Monday, August 5, 2013

Book Review: Dark Knight System James Schuyler

Recently I bought a new book by James Schuyler entitled "The Dark Knight System: a repertoire with 1...Nc6", published by Everyman Chess in 2013. That is a nice descriptive title for a major branch of the Queen's Knight Defence. This book interested me greatly since I have played 1...Nc6 as Black vs everything a total of about 3000 times (counting both blitz and tournament games). And, we all have to face 1...Nc6 when we play White.

Who is this chess author? Page 3 has this note About the Author:  "James Schuyler is a FIDE Master. He was Nevada State Champion in 2007 and won the Virginia State Championship in both 2011 and 2012. He has been teaching chess for over 25 years."

The Dark Knight System teaches how to play a well-coordinated method of development as Black that helps you to win future chess games. Why call it "Dark" Knight? We begin with the Black horse that starts on a dark square. From 1...Nc6, this knight hits important dark squares, often preparing ...e5. The knight works in conjunction with the dark squared bishop. Starting from Bf8, the author has this bishop going to Bb4, Bc5, Bd6, Be7, Bg7 or even Bh6 (all depending on what White does).

Everything in the book is helpful. Schuyler's concepts are understandable. After a lengthy introduction, there are 10 chapters with specific theory. There are just over 50 branches of analysis going about 10 moves deeper. 500 positions is manageable if you plan to master the main lines to an expert level. Or on an easier practical level, you can play games with 1...Nc6, and look up the recommendations afterwards. Starting on page 134 are 100 annotated games, illustrating how to go from the opening to the finish.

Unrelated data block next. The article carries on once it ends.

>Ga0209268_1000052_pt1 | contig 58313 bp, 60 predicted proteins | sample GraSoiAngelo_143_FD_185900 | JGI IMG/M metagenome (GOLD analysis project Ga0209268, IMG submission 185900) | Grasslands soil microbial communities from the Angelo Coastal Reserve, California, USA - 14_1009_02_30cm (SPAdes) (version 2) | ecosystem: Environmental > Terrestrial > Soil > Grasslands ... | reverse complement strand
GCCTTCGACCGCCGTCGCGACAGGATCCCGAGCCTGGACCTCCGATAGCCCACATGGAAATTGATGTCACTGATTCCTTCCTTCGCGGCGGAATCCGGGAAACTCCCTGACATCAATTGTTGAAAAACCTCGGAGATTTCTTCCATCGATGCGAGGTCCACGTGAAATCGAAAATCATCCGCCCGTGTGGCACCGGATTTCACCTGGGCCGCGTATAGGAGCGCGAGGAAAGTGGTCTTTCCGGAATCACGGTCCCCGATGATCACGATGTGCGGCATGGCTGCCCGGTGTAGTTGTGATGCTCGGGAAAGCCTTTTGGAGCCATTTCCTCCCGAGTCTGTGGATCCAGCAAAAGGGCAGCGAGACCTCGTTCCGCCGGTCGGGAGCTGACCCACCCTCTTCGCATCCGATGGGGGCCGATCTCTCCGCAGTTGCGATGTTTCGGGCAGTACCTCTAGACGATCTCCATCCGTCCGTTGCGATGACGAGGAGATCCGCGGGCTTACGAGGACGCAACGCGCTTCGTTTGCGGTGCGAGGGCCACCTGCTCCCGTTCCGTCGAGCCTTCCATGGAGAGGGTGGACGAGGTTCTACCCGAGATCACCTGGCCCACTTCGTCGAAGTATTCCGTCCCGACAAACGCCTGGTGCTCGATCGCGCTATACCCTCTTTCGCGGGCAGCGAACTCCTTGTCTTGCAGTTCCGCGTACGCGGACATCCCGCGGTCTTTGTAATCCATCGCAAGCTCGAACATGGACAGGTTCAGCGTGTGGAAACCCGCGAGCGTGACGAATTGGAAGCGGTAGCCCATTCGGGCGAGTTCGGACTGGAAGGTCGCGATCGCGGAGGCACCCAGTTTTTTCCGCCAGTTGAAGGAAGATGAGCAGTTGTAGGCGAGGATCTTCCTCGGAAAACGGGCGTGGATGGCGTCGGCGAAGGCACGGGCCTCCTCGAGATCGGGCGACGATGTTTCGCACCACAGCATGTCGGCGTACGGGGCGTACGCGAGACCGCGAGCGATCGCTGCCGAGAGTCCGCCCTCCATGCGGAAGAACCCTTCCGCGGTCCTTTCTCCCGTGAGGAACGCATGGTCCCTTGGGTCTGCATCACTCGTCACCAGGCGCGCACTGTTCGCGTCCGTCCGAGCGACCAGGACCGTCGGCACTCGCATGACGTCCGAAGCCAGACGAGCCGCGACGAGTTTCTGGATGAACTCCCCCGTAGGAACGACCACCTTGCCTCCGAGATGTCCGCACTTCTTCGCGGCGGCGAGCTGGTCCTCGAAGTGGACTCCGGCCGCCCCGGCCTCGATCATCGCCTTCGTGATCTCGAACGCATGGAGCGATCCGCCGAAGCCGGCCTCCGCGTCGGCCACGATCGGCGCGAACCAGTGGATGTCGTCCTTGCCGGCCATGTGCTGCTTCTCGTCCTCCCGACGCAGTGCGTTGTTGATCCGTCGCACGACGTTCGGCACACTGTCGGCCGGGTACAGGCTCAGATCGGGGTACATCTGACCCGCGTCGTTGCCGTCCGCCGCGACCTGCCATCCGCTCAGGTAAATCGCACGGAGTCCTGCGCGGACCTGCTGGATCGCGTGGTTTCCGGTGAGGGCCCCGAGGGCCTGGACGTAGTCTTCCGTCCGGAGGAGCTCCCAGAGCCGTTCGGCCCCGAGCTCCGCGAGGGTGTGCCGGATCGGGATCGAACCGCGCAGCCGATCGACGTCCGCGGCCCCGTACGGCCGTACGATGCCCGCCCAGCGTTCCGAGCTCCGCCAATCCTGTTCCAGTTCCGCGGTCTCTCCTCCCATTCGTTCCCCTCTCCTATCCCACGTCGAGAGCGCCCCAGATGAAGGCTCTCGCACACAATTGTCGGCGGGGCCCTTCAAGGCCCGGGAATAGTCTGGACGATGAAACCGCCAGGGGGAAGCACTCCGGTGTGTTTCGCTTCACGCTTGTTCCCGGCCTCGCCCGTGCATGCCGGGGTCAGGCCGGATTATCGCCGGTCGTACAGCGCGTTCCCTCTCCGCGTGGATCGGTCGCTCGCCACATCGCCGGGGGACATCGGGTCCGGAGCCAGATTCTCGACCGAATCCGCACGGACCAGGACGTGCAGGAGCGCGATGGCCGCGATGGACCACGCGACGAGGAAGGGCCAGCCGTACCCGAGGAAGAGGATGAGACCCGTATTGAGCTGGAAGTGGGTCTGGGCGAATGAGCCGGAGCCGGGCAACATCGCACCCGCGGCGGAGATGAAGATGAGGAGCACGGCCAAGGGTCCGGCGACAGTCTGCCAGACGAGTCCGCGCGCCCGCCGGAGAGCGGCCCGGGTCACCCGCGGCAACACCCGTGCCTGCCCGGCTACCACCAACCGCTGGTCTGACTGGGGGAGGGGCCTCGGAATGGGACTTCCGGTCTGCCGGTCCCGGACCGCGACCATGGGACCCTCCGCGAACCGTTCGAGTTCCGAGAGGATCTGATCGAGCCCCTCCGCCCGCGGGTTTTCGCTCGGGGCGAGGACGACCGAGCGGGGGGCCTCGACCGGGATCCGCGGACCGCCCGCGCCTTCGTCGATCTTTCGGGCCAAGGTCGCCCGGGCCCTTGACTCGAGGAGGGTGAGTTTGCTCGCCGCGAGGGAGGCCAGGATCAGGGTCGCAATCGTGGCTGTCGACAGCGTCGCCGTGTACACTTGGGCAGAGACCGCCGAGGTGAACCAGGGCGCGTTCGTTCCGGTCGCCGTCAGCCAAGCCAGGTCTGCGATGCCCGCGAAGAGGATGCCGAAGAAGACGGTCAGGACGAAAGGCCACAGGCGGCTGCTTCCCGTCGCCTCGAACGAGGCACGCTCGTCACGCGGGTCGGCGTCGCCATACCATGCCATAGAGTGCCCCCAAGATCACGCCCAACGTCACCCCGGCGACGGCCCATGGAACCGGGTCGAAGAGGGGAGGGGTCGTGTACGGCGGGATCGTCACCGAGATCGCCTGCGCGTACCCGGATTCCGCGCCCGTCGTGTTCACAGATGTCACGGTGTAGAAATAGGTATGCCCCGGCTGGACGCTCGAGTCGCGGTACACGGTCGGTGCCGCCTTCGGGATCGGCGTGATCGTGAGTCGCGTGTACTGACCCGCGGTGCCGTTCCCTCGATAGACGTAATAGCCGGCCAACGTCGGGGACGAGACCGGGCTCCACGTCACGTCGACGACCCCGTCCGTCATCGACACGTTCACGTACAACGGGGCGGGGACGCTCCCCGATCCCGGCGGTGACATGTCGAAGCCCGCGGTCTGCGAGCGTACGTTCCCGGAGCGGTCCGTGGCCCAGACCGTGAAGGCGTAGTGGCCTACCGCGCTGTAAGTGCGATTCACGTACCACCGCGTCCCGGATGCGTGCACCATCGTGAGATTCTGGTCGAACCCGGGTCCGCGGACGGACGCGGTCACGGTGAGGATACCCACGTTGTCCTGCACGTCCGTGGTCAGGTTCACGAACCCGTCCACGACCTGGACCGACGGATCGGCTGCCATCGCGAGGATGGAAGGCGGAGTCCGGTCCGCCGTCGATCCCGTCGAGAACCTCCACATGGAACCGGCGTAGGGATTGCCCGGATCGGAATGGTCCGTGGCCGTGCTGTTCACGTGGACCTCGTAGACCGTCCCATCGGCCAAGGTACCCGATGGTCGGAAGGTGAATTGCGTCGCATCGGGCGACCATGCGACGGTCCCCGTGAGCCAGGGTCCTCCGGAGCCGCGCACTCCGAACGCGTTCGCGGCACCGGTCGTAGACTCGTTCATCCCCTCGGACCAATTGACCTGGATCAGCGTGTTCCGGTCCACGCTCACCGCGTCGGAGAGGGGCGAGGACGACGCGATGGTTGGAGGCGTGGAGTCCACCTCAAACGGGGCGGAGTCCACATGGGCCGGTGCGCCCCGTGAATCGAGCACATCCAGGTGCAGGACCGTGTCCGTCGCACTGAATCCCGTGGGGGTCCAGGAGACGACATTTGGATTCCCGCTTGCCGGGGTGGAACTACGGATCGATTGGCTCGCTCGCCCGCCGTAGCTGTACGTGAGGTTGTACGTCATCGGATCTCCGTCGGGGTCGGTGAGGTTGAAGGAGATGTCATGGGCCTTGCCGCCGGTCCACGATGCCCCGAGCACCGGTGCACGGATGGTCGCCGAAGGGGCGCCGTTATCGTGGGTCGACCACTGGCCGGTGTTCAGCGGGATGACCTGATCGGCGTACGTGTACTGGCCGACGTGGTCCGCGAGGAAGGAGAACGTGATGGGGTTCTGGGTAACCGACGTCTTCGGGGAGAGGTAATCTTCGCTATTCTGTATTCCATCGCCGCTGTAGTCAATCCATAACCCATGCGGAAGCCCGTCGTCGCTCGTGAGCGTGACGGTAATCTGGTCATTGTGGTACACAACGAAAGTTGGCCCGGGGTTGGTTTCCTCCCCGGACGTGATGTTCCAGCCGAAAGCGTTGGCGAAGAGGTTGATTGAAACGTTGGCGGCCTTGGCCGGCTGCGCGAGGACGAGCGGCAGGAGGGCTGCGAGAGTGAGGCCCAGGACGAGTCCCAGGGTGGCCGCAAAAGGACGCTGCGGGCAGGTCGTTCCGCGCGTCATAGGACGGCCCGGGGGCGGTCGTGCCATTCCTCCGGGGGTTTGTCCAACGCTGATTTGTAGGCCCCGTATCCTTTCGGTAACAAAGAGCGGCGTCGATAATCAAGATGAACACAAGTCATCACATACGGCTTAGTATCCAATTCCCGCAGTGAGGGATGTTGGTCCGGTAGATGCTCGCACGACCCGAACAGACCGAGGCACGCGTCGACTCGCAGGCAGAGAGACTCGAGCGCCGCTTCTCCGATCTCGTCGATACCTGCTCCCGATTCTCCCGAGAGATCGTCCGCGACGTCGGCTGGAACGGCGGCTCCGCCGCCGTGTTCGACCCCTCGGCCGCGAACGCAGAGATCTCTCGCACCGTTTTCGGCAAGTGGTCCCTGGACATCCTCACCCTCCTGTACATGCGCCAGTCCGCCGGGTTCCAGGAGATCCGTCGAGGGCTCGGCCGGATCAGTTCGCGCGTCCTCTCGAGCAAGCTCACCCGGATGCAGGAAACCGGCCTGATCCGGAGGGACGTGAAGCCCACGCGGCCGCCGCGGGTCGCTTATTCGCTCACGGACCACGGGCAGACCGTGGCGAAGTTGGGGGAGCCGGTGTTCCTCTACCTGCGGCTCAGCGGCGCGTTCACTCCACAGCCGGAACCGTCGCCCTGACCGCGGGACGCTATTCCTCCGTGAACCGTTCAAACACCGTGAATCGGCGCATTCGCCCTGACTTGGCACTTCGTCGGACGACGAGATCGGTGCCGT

Here is a summary of the ten theory chapters:
          1. - 1.d4 Nc6 2.Nf3 d6 (King's Indian Defence ideas)
          2. - 1.d4 Nc6 2.c4 e5 (Kevitz System)
          3. - 1.d4 Nc6 2.d5 Ne5 (Bogoljubow Defence)
          4. - 1.e4 Nc6 2.d4 e5 (Mikenas System)
          5. - 1.e4 Nc6 2.Nf3 d6 (Classical Pirc)
          6. - 1.e4 Nc6 2.Nc3 Nf6 (Mestrovic)
          7. - 1.c4 Nc6 2.Nc3 e5 (English Opening with 3...f5)
          8. - 1.Nf3 Nc6 2.g3 e5 (Pirc Reversed with 4...g6)
          9. - 1.g3 Nc6; 1.Nc3 Nc6 (vs all others 1...g6)
         10. - Miscellaneous Topics: cutting the workload and Light Knight System

I highly recommend the book. This system is less popular, but many grandmasters play it, so we know it is sound. The benefits are real. Houdini supports all the analysis. The only minor problem I found was a bold headline before Game 22 on page 152 that reads "No problems for Black after 3...Bb4+ 4.Bd2", with which I agree. But it is placed on a page where the games had 4.Nd2 instead. No big deal. A minor editorial glitch.
If you are looking for a new opening as Black, this book provides a good option.

You may also like: King Pawn (1.e4 e5) and Queen Pawn (1.d4 d5)
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